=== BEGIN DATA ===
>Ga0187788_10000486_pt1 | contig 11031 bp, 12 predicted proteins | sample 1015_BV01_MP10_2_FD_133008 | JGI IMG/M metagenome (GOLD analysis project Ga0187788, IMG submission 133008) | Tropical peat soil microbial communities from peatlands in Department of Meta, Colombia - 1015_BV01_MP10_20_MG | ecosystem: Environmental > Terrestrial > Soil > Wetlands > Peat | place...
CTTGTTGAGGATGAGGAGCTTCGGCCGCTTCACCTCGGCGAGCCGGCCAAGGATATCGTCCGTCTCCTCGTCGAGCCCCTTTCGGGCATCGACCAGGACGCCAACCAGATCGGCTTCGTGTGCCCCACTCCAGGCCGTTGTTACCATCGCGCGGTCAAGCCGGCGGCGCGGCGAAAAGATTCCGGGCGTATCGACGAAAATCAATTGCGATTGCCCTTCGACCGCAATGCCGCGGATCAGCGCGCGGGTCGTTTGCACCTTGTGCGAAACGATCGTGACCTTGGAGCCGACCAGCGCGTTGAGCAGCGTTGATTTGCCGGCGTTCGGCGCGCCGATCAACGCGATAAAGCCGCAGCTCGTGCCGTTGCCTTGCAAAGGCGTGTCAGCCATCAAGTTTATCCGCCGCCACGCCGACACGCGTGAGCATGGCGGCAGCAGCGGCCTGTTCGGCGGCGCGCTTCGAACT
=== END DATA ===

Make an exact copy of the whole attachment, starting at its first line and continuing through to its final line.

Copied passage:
>Ga0187788_10000486_pt1 | contig 11031 bp, 12 predicted proteins | sample 1015_BV01_MP10_2_FD_133008 | JGI IMG/M metagenome (GOLD analysis project Ga0187788, IMG submission 133008) | Tropical peat soil microbial communities from peatlands in Department of Meta, Colombia - 1015_BV01_MP10_20_MG | ecosystem: Environmental > Terrestrial > Soil > Wetlands > Peat | place...
CTTGTTGAGGATGAGGAGCTTCGGCCGCTTCACCTCGGCGAGCCGGCCAAGGATATCGTCCGTCTCCTCGTCGAGCCCCTTTCGGGCATCGACCAGGACGCCAACCAGATCGGCTTCGTGTGCCCCACTCCAGGCCGTTGTTACCATCGCGCGGTCAAGCCGGCGGCGCGGCGAAAAGATTCCGGGCGTATCGACGAAAATCAATTGCGATTGCCCTTCGACCGCAATGCCGCGGATCAGCGCGCGGGTCGTTTGCACCTTGTGCGAAACGATCGTGACCTTGGAGCCGACCAGCGCGTTGAGCAGCGTTGATTTGCCGGCGTTCGGCGCGCCGATCAACGCGATAAAGCCGCAGCTCGTGCCGTTGCCTTGCAAAGGCGTGTCAGCCATCAAGTTTATCCGCCGCCACGCCGACACGCGTGAGCATGGCGGCAGCAGCGGCCTGTTCGGCGGCGCGCTTCGAACT